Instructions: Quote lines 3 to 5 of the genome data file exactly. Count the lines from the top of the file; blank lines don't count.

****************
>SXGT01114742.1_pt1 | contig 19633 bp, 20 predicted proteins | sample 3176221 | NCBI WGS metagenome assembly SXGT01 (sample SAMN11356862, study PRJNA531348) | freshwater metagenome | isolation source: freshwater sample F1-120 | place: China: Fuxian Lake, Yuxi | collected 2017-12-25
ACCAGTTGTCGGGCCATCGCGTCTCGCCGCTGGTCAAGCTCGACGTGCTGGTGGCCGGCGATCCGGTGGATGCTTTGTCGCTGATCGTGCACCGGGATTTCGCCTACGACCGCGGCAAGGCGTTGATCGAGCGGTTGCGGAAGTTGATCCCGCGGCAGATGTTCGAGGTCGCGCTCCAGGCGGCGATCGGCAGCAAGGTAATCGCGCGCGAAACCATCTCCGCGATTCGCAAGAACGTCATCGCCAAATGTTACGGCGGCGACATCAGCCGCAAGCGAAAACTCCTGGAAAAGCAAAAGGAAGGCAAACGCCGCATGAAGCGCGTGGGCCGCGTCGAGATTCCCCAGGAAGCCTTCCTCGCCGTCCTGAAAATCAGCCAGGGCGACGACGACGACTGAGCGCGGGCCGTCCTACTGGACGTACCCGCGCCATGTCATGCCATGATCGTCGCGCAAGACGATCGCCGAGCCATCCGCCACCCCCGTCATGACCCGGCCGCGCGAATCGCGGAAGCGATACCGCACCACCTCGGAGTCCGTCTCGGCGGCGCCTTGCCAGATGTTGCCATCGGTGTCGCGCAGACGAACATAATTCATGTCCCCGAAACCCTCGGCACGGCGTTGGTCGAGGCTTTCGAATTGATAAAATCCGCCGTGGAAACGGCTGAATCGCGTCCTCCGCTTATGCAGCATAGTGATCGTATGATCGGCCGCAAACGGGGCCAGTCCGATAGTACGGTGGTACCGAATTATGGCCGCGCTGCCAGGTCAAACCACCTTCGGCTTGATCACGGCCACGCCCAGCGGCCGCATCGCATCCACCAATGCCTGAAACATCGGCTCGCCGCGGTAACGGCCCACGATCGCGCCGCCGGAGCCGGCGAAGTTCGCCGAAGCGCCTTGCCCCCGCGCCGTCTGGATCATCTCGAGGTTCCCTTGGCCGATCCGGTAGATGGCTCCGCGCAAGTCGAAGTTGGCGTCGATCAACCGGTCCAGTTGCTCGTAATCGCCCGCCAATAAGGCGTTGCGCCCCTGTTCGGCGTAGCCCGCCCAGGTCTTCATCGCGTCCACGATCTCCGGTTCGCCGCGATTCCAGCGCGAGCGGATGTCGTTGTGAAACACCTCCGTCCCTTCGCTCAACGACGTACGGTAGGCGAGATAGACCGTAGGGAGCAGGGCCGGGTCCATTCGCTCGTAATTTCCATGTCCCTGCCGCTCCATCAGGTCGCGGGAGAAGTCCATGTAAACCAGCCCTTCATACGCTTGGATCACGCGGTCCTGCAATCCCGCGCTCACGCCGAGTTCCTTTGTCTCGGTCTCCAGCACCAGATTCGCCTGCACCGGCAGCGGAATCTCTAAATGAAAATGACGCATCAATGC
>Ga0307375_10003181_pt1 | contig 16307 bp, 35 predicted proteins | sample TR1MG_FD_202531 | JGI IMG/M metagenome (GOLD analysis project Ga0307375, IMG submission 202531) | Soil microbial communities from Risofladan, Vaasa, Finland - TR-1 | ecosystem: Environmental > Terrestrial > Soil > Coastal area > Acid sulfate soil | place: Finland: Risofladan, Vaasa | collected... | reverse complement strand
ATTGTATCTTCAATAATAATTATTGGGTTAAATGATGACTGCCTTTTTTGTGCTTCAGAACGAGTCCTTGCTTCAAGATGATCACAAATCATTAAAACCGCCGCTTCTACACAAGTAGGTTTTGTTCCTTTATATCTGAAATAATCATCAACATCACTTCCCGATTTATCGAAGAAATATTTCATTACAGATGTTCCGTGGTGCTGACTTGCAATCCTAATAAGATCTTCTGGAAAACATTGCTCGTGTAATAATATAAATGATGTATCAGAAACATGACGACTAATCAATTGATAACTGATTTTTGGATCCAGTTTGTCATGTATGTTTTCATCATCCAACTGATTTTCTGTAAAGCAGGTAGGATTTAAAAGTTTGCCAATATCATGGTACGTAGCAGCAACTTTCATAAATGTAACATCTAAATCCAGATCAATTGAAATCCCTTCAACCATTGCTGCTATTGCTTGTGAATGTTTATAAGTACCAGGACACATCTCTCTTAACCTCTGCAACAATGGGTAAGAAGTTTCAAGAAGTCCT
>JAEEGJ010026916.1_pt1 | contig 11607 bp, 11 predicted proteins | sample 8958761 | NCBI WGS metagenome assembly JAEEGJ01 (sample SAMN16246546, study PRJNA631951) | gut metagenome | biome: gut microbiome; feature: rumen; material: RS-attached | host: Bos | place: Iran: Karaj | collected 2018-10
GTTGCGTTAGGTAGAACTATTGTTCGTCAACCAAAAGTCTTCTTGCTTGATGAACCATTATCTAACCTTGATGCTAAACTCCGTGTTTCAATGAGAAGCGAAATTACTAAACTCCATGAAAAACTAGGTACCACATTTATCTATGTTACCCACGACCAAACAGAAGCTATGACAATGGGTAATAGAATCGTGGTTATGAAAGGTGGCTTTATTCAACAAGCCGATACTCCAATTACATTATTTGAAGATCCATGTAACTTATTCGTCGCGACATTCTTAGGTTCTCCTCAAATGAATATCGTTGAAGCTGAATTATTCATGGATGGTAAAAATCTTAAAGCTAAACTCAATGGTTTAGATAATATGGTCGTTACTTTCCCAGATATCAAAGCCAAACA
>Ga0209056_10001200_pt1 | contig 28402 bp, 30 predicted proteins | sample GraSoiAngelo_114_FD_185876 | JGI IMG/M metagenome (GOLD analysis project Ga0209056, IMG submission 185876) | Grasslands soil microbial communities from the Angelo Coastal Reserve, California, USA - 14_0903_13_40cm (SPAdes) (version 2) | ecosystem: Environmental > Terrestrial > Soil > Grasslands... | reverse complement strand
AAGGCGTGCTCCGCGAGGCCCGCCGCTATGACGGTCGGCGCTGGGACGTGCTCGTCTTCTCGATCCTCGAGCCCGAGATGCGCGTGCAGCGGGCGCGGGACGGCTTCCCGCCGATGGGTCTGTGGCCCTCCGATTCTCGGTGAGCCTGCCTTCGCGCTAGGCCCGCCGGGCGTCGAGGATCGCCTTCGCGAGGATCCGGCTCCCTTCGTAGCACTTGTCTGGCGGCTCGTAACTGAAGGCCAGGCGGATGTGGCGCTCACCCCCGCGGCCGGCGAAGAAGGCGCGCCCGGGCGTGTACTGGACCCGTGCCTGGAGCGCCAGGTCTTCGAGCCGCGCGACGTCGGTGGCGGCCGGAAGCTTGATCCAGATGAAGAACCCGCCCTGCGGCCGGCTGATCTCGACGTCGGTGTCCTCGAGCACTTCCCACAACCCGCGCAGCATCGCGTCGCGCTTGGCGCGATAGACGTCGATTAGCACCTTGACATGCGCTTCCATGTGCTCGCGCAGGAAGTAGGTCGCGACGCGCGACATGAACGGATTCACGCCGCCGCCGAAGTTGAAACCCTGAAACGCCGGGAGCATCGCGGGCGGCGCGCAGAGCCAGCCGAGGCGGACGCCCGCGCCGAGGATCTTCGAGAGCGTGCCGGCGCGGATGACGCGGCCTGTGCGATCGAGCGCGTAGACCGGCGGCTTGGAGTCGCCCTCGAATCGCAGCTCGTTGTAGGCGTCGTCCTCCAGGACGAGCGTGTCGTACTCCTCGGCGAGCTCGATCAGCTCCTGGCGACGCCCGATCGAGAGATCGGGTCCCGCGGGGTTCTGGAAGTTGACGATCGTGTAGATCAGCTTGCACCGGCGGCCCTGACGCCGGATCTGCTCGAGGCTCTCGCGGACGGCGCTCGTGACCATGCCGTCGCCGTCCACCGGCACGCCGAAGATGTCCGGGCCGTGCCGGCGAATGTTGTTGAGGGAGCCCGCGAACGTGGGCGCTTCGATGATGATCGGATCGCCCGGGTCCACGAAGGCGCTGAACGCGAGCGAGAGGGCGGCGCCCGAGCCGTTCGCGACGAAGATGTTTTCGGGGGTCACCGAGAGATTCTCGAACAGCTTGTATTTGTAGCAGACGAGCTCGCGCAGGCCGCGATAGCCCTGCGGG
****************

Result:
>Ga0307375_10003181_pt1 | contig 16307 bp, 35 predicted proteins | sample TR1MG_FD_202531 | JGI IMG/M metagenome (GOLD analysis project Ga0307375, IMG submission 202531) | Soil microbial communities from Risofladan, Vaasa, Finland - TR-1 | ecosystem: Environmental > Terrestrial > Soil > Coastal area > Acid sulfate soil | place: Finland: Risofladan, Vaasa | collected... | reverse complement strand
ATTGTATCTTCAATAATAATTATTGGGTTAAATGATGACTGCCTTTTTTGTGCTTCAGAACGAGTCCTTGCTTCAAGATGATCACAAATCATTAAAACCGCCGCTTCTACACAAGTAGGTTTTGTTCCTTTATATCTGAAATAATCATCAACATCACTTCCCGATTTATCGAAGAAATATTTCATTACAGATGTTCCGTGGTGCTGACTTGCAATCCTAATAAGATCTTCTGGAAAACATTGCTCGTGTAATAATATAAATGATGTATCAGAAACATGACGACTAATCAATTGATAACTGATTTTTGGATCCAGTTTGTCATGTATGTTTTCATCATCCAACTGATTTTCTGTAAAGCAGGTAGGATTTAAAAGTTTGCCAATATCATGGTACGTAGCAGCAACTTTCATAAATGTAACATCTAAATCCAGATCAATTGAAATCCCTTCAACCATTGCTGCTATTGCTTGTGAATGTTTATAAGTACCAGGACACATCTCTCTTAACCTCTGCAACAATGGGTAAGAAGTTTCAAGAAGTCCT
>JAEEGJ010026916.1_pt1 | contig 11607 bp, 11 predicted proteins | sample 8958761 | NCBI WGS metagenome assembly JAEEGJ01 (sample SAMN16246546, study PRJNA631951) | gut metagenome | biome: gut microbiome; feature: rumen; material: RS-attached | host: Bos | place: Iran: Karaj | collected 2018-10